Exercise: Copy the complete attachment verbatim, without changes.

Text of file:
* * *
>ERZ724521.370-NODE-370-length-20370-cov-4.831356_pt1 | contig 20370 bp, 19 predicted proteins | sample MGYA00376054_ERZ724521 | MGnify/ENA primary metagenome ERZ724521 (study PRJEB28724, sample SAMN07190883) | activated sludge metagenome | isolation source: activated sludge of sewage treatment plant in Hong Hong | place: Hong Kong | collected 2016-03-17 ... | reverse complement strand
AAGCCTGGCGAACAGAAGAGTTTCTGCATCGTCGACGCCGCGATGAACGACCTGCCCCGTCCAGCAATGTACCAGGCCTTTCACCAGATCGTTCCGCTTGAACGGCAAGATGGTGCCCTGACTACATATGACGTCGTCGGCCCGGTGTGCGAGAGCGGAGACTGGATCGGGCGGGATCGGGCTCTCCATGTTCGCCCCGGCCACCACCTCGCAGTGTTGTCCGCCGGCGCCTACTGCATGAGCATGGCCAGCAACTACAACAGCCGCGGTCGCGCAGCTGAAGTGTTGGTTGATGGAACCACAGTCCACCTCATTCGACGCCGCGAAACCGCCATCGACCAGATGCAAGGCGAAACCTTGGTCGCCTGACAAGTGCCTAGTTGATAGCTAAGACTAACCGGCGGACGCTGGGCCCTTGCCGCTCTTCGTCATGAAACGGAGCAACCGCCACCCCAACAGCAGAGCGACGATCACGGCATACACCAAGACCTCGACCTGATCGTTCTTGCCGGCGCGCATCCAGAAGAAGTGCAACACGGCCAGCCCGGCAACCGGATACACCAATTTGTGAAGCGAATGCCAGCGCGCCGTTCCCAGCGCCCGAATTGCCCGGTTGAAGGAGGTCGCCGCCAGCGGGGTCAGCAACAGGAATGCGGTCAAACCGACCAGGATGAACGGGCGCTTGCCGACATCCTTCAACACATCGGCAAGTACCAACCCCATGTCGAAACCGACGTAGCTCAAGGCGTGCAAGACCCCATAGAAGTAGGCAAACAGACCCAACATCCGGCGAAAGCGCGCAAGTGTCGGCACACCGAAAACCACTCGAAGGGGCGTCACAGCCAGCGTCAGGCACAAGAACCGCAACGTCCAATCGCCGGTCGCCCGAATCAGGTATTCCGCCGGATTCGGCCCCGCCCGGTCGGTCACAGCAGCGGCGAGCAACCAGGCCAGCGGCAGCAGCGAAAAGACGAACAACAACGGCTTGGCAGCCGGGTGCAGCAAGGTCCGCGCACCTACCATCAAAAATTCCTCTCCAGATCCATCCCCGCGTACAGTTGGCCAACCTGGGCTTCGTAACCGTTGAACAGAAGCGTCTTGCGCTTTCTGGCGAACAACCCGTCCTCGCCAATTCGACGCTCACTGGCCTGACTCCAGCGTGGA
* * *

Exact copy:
>ERZ724521.370-NODE-370-length-20370-cov-4.831356_pt1 | contig 20370 bp, 19 predicted proteins | sample MGYA00376054_ERZ724521 | MGnify/ENA primary metagenome ERZ724521 (study PRJEB28724, sample SAMN07190883) | activated sludge metagenome | isolation source: activated sludge of sewage treatment plant in Hong Hong | place: Hong Kong | collected 2016-03-17 ... | reverse complement strand
AAGCCTGGCGAACAGAAGAGTTTCTGCATCGTCGACGCCGCGATGAACGACCTGCCCCGTCCAGCAATGTACCAGGCCTTTCACCAGATCGTTCCGCTTGAACGGCAAGATGGTGCCCTGACTACATATGACGTCGTCGGCCCGGTGTGCGAGAGCGGAGACTGGATCGGGCGGGATCGGGCTCTCCATGTTCGCCCCGGCCACCACCTCGCAGTGTTGTCCGCCGGCGCCTACTGCATGAGCATGGCCAGCAACTACAACAGCCGCGGTCGCGCAGCTGAAGTGTTGGTTGATGGAACCACAGTCCACCTCATTCGACGCCGCGAAACCGCCATCGACCAGATGCAAGGCGAAACCTTGGTCGCCTGACAAGTGCCTAGTTGATAGCTAAGACTAACCGGCGGACGCTGGGCCCTTGCCGCTCTTCGTCATGAAACGGAGCAACCGCCACCCCAACAGCAGAGCGACGATCACGGCATACACCAAGACCTCGACCTGATCGTTCTTGCCGGCGCGCATCCAGAAGAAGTGCAACACGGCCAGCCCGGCAACCGGATACACCAATTTGTGAAGCGAATGCCAGCGCGCCGTTCCCAGCGCCCGAATTGCCCGGTTGAAGGAGGTCGCCGCCAGCGGGGTCAGCAACAGGAATGCGGTCAAACCGACCAGGATGAACGGGCGCTTGCCGACATCCTTCAACACATCGGCAAGTACCAACCCCATGTCGAAACCGACGTAGCTCAAGGCGTGCAAGACCCCATAGAAGTAGGCAAACAGACCCAACATCCGGCGAAAGCGCGCAAGTGTCGGCACACCGAAAACCACTCGAAGGGGCGTCACAGCCAGCGTCAGGCACAAGAACCGCAACGTCCAATCGCCGGTCGCCCGAATCAGGTATTCCGCCGGATTCGGCCCCGCCCGGTCGGTCACAGCAGCGGCGAGCAACCAGGCCAGCGGCAGCAGCGAAAAGACGAACAACAACGGCTTGGCAGCCGGGTGCAGCAAGGTCCGCGCACCTACCATCAAAAATTCCTCTCCAGATCCATCCCCGCGTACAGTTGGCCAACCTGGGCTTCGTAACCGTTGAACAGAAGCGTCTTGCGCTTTCTGGCGAACAACCCGTCCTCGCCAATTCGACGCTCACTGGCCTGACTCCAGCGTGGA